"Slugburgers originated in the Corinth area during the Great Depression. We'd come from junior high school up here. We wouldn't eat in the lunchroom because we only had a quarter, and we could come to Miss Rich's and eat two slugburgers for a dime, and get a Pepsi and still have ten cents to spend with her."

He paused to explain where the name slugburger came from. "Sometimes, in those days, a round metal disc called a slug was substituted for a real nickel in a jukebox. Since Miss Rich's doughburgers were imitation hamburgers and cost a nickel, they became known as slugburgers."

Back to his original story, he continued, "A friend and helper, Miss Nora, sliced the onions, and Miss Rose Rich did the cooking, and she'd say, 'Miss Nora, you're slicing them onions pretty thick, hon. You'd better cut down on them.' And Miss Rich would tell the patrons that were eating there, 'Now, just one spoon of mustard is all you get. I saw you double dipping in there.'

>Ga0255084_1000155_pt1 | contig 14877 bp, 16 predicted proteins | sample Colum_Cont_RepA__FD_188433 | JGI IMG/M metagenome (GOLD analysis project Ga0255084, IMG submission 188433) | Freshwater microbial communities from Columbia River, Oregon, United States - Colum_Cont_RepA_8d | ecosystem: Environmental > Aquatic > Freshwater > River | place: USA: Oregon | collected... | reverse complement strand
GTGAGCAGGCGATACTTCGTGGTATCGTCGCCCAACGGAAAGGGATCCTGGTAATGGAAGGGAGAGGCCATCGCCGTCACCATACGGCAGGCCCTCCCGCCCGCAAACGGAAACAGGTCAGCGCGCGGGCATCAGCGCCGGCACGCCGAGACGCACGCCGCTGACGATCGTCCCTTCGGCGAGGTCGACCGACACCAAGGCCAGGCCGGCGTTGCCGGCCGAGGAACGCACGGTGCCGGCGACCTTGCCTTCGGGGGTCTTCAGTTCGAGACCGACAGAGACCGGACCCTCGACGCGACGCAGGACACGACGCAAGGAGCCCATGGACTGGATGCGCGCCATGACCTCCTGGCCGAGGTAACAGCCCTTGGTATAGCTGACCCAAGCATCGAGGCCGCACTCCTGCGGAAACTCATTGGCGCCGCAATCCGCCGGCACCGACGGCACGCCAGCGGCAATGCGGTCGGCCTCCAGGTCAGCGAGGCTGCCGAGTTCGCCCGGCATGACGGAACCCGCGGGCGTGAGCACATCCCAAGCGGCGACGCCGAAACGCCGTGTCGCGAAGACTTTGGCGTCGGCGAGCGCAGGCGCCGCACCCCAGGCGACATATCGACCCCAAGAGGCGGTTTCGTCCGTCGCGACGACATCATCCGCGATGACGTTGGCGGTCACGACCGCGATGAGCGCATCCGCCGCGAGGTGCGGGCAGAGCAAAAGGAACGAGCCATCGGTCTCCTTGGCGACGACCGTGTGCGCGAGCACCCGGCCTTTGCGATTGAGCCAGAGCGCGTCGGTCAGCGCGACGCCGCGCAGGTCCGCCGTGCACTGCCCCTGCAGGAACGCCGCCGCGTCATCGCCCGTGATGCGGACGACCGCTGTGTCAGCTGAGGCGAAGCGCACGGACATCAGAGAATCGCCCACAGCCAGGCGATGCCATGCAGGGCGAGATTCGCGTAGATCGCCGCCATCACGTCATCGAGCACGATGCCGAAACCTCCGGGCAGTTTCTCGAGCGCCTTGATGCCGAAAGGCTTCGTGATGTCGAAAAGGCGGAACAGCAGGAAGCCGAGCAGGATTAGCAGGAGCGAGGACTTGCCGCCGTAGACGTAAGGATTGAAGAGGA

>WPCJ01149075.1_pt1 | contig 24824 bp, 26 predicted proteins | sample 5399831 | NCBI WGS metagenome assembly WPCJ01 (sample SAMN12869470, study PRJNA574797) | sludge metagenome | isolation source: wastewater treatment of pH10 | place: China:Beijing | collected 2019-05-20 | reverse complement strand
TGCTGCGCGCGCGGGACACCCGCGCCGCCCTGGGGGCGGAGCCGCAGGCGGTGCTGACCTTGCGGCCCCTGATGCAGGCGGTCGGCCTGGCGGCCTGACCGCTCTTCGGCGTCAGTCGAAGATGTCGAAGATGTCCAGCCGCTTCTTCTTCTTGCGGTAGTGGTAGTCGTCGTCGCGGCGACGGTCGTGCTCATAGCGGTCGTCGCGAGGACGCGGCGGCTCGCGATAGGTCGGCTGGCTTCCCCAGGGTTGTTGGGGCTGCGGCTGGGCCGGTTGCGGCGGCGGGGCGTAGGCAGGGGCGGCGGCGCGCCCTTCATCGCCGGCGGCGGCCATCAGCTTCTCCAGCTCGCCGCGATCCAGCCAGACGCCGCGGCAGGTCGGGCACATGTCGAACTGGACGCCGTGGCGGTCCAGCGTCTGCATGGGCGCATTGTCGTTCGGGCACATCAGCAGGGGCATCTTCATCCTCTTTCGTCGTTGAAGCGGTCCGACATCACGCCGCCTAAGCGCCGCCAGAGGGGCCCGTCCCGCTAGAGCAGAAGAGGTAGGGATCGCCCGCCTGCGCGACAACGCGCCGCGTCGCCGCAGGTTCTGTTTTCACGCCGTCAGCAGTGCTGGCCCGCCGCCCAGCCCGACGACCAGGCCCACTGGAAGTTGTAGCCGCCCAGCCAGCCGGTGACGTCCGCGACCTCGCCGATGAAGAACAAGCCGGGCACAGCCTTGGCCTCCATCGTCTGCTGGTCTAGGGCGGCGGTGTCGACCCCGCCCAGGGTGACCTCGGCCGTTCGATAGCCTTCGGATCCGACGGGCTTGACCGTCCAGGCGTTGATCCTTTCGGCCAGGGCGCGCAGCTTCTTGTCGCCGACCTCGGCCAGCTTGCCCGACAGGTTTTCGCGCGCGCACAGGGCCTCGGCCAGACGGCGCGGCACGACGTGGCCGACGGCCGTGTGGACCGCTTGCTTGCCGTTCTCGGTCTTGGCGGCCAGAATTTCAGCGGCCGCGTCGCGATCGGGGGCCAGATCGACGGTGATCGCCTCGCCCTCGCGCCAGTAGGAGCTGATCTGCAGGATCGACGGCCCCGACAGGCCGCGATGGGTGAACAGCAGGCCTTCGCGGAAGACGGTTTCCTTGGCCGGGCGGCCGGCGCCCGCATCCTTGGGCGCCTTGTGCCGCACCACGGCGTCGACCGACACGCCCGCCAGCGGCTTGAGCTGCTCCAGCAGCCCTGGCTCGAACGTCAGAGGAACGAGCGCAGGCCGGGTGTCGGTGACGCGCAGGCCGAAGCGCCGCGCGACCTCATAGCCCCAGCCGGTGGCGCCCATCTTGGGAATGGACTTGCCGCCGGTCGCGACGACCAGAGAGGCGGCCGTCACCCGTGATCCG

"Miss Rich would let us kids charge. One boy owed her $25 for nickel slugburgers when he went into the army. I owed her about $20."

Jimmy Hathcock quipped, "Did you ever pay her?"

The dream of the festival's first year, 1988, was to eventually make the event bigger and better--like the World's Fair. Not quite there yet, the organizers have come a long way. In 1988 Jimmy and Betty were in charge of cooking the slugburgers, and they stocked up 500 pounds of slugburger mix. The tasty treat's popularity had not been expected, however; they ran out of mix very early. After two years, they were using 1,600 pounds of meat. By the fourteenth year, countless slugburgers have been sold.

There is more to the festival than just eating slugburgers. There are T-shirts designed through competition among local artists. Well-known entertainment groups are featured each year. Arts and crafts are displayed on the town square. Food vendors come in from all over the country and sell their specialties. But the main attraction is the slugburger. Proceeds from the festival go to the Main Street Association, under the umbrella of the Corinth Alliance, for use in revitalizing the downtown area.

"Our festival is sort of like a homecoming--a good get-together," said one resident. "It is exciting to talk with people you don't know who have heard of the festival and come by to see what it's all about."